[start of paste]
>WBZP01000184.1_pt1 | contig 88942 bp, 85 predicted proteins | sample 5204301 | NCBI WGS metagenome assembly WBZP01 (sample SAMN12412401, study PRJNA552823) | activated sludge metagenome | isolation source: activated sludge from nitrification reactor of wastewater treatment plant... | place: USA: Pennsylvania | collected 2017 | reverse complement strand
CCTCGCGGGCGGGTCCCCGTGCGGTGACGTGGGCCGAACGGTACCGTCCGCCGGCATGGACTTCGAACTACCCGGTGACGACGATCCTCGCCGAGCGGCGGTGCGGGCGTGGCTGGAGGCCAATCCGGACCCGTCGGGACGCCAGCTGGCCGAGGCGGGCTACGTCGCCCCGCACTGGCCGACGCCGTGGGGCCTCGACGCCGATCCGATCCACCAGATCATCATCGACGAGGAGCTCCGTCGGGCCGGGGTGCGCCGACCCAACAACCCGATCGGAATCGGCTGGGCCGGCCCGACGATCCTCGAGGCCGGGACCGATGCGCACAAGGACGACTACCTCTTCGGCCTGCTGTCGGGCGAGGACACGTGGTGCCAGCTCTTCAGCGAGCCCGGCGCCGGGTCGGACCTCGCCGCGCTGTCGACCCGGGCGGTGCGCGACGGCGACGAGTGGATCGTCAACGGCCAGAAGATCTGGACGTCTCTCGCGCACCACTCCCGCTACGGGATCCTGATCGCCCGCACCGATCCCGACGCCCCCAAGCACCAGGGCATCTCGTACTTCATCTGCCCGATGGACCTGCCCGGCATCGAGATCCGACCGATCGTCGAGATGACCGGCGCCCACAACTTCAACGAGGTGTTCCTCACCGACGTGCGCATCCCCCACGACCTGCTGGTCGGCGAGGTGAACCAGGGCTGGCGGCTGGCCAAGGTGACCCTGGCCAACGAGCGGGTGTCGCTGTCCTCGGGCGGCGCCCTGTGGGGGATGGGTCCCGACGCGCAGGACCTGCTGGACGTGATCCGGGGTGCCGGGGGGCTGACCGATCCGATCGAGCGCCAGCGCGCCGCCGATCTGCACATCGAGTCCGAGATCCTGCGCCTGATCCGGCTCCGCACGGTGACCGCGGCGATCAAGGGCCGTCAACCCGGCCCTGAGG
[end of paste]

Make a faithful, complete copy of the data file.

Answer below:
>WBZP01000184.1_pt1 | contig 88942 bp, 85 predicted proteins | sample 5204301 | NCBI WGS metagenome assembly WBZP01 (sample SAMN12412401, study PRJNA552823) | activated sludge metagenome | isolation source: activated sludge from nitrification reactor of wastewater treatment plant... | place: USA: Pennsylvania | collected 2017 | reverse complement strand
CCTCGCGGGCGGGTCCCCGTGCGGTGACGTGGGCCGAACGGTACCGTCCGCCGGCATGGACTTCGAACTACCCGGTGACGACGATCCTCGCCGAGCGGCGGTGCGGGCGTGGCTGGAGGCCAATCCGGACCCGTCGGGACGCCAGCTGGCCGAGGCGGGCTACGTCGCCCCGCACTGGCCGACGCCGTGGGGCCTCGACGCCGATCCGATCCACCAGATCATCATCGACGAGGAGCTCCGTCGGGCCGGGGTGCGCCGACCCAACAACCCGATCGGAATCGGCTGGGCCGGCCCGACGATCCTCGAGGCCGGGACCGATGCGCACAAGGACGACTACCTCTTCGGCCTGCTGTCGGGCGAGGACACGTGGTGCCAGCTCTTCAGCGAGCCCGGCGCCGGGTCGGACCTCGCCGCGCTGTCGACCCGGGCGGTGCGCGACGGCGACGAGTGGATCGTCAACGGCCAGAAGATCTGGACGTCTCTCGCGCACCACTCCCGCTACGGGATCCTGATCGCCCGCACCGATCCCGACGCCCCCAAGCACCAGGGCATCTCGTACTTCATCTGCCCGATGGACCTGCCCGGCATCGAGATCCGACCGATCGTCGAGATGACCGGCGCCCACAACTTCAACGAGGTGTTCCTCACCGACGTGCGCATCCCCCACGACCTGCTGGTCGGCGAGGTGAACCAGGGCTGGCGGCTGGCCAAGGTGACCCTGGCCAACGAGCGGGTGTCGCTGTCCTCGGGCGGCGCCCTGTGGGGGATGGGTCCCGACGCGCAGGACCTGCTGGACGTGATCCGGGGTGCCGGGGGGCTGACCGATCCGATCGAGCGCCAGCGCGCCGCCGATCTGCACATCGAGTCCGAGATCCTGCGCCTGATCCGGCTCCGCACGGTGACCGCGGCGATCAAGGGCCGTCAACCCGGCCCTGAGG